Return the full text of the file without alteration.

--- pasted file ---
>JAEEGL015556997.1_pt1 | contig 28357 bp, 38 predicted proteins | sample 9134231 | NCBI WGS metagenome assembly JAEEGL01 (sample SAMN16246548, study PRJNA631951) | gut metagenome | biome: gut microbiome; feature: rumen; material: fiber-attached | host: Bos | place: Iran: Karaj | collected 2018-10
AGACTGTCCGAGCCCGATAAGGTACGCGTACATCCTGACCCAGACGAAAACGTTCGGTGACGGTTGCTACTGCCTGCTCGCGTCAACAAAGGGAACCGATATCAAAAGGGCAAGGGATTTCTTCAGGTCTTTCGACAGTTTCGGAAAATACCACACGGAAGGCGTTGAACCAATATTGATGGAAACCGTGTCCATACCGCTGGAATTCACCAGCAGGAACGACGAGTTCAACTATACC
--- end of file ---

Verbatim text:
>JAEEGL015556997.1_pt1 | contig 28357 bp, 38 predicted proteins | sample 9134231 | NCBI WGS metagenome assembly JAEEGL01 (sample SAMN16246548, study PRJNA631951) | gut metagenome | biome: gut microbiome; feature: rumen; material: fiber-attached | host: Bos | place: Iran: Karaj | collected 2018-10
AGACTGTCCGAGCCCGATAAGGTACGCGTACATCCTGACCCAGACGAAAACGTTCGGTGACGGTTGCTACTGCCTGCTCGCGTCAACAAAGGGAACCGATATCAAAAGGGCAAGGGATTTCTTCAGGTCTTTCGACAGTTTCGGAAAATACCACACGGAAGGCGTTGAACCAATATTGATGGAAACCGTGTCCATACCGCTGGAATTCACCAGCAGGAACGACGAGTTCAACTATACC